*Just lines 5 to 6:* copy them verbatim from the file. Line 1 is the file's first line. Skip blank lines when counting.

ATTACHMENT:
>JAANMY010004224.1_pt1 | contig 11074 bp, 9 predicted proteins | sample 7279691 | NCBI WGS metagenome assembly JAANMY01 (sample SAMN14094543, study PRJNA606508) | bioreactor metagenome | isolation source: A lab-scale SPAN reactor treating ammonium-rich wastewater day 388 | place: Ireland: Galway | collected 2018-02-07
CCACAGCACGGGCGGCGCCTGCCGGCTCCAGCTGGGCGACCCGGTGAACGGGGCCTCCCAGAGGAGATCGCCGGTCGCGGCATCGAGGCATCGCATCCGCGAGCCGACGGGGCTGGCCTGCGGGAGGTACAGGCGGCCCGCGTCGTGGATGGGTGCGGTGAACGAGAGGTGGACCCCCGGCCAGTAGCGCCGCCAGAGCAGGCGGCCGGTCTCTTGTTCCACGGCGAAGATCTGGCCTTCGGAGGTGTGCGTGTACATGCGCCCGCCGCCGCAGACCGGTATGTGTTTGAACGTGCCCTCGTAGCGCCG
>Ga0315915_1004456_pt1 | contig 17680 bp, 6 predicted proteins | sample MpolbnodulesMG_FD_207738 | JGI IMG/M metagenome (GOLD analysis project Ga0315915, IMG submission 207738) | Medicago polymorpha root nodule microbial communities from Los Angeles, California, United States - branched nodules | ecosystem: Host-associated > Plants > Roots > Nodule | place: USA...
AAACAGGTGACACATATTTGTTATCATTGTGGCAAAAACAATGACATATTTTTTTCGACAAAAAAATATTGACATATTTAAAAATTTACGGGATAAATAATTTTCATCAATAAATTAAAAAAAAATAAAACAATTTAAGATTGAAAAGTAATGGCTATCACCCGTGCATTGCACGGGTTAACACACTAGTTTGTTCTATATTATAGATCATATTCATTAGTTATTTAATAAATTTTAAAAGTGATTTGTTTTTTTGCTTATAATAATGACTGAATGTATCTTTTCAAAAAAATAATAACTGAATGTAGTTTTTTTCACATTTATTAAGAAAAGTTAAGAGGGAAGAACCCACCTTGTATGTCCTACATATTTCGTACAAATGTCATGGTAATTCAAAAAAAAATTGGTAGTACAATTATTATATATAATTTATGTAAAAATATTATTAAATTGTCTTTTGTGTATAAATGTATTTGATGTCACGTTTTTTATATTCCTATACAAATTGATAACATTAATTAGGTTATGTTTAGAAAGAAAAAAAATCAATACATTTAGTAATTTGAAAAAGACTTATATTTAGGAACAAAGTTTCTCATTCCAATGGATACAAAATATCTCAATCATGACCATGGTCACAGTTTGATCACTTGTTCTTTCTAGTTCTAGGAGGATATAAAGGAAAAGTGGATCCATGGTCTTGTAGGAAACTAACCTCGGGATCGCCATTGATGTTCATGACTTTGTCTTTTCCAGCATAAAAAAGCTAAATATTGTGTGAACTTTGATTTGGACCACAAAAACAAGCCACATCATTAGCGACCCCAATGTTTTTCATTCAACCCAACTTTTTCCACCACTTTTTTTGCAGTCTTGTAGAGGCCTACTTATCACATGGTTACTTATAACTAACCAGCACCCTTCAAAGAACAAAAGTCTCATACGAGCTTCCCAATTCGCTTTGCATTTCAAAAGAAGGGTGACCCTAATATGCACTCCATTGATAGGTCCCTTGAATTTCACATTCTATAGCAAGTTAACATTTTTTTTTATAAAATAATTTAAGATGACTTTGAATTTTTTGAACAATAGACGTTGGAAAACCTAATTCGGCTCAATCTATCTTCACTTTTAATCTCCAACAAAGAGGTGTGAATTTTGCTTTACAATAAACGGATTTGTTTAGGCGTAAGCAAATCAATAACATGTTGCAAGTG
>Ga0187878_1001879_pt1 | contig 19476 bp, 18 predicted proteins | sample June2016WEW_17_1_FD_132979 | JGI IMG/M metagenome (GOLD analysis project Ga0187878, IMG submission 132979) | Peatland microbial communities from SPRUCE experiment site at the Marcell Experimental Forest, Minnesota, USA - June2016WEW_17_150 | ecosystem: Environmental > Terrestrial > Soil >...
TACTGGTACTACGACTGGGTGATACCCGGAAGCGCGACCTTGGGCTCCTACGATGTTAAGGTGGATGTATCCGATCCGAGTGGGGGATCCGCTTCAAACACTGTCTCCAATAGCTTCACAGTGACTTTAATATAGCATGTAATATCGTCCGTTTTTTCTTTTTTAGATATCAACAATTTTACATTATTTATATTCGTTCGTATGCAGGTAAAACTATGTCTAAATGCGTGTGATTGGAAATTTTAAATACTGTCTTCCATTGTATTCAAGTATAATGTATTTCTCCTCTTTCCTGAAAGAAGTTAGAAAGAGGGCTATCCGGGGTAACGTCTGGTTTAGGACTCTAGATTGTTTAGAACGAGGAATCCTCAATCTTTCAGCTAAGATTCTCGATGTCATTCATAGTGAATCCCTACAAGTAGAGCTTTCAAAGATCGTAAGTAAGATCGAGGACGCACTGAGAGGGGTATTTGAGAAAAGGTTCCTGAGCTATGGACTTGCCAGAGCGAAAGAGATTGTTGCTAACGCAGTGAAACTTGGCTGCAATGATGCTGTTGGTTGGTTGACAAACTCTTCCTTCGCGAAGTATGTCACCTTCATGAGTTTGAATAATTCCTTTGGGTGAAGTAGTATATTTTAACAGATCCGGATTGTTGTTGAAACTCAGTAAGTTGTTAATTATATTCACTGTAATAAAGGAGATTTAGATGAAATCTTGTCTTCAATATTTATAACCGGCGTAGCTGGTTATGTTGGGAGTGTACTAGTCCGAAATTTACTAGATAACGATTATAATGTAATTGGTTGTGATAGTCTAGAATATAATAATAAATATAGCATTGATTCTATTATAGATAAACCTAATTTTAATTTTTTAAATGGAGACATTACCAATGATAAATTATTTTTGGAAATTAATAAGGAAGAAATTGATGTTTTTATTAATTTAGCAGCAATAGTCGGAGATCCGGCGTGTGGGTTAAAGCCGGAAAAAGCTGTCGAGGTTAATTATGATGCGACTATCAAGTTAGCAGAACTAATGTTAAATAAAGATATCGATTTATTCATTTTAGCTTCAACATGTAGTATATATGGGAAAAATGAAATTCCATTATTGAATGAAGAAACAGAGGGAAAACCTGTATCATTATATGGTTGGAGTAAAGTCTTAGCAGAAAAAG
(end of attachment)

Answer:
>Ga0187878_1001879_pt1 | contig 19476 bp, 18 predicted proteins | sample June2016WEW_17_1_FD_132979 | JGI IMG/M metagenome (GOLD analysis project Ga0187878, IMG submission 132979) | Peatland microbial communities from SPRUCE experiment site at the Marcell Experimental Forest, Minnesota, USA - June2016WEW_17_150 | ecosystem: Environmental > Terrestrial > Soil >...
TACTGGTACTACGACTGGGTGATACCCGGAAGCGCGACCTTGGGCTCCTACGATGTTAAGGTGGATGTATCCGATCCGAGTGGGGGATCCGCTTCAAACACTGTCTCCAATAGCTTCACAGTGACTTTAATATAGCATGTAATATCGTCCGTTTTTTCTTTTTTAGATATCAACAATTTTACATTATTTATATTCGTTCGTATGCAGGTAAAACTATGTCTAAATGCGTGTGATTGGAAATTTTAAATACTGTCTTCCATTGTATTCAAGTATAATGTATTTCTCCTCTTTCCTGAAAGAAGTTAGAAAGAGGGCTATCCGGGGTAACGTCTGGTTTAGGACTCTAGATTGTTTAGAACGAGGAATCCTCAATCTTTCAGCTAAGATTCTCGATGTCATTCATAGTGAATCCCTACAAGTAGAGCTTTCAAAGATCGTAAGTAAGATCGAGGACGCACTGAGAGGGGTATTTGAGAAAAGGTTCCTGAGCTATGGACTTGCCAGAGCGAAAGAGATTGTTGCTAACGCAGTGAAACTTGGCTGCAATGATGCTGTTGGTTGGTTGACAAACTCTTCCTTCGCGAAGTATGTCACCTTCATGAGTTTGAATAATTCCTTTGGGTGAAGTAGTATATTTTAACAGATCCGGATTGTTGTTGAAACTCAGTAAGTTGTTAATTATATTCACTGTAATAAAGGAGATTTAGATGAAATCTTGTCTTCAATATTTATAACCGGCGTAGCTGGTTATGTTGGGAGTGTACTAGTCCGAAATTTACTAGATAACGATTATAATGTAATTGGTTGTGATAGTCTAGAATATAATAATAAATATAGCATTGATTCTATTATAGATAAACCTAATTTTAATTTTTTAAATGGAGACATTACCAATGATAAATTATTTTTGGAAATTAATAAGGAAGAAATTGATGTTTTTATTAATTTAGCAGCAATAGTCGGAGATCCGGCGTGTGGGTTAAAGCCGGAAAAAGCTGTCGAGGTTAATTATGATGCGACTATCAAGTTAGCAGAACTAATGTTAAATAAAGATATCGATTTATTCATTTTAGCTTCAACATGTAGTATATATGGGAAAAATGAAATTCCATTATTGAATGAAGAAACAGAGGGAAAACCTGTATCATTATATGGTTGGAGTAAAGTCTTAGCAGAAAAAG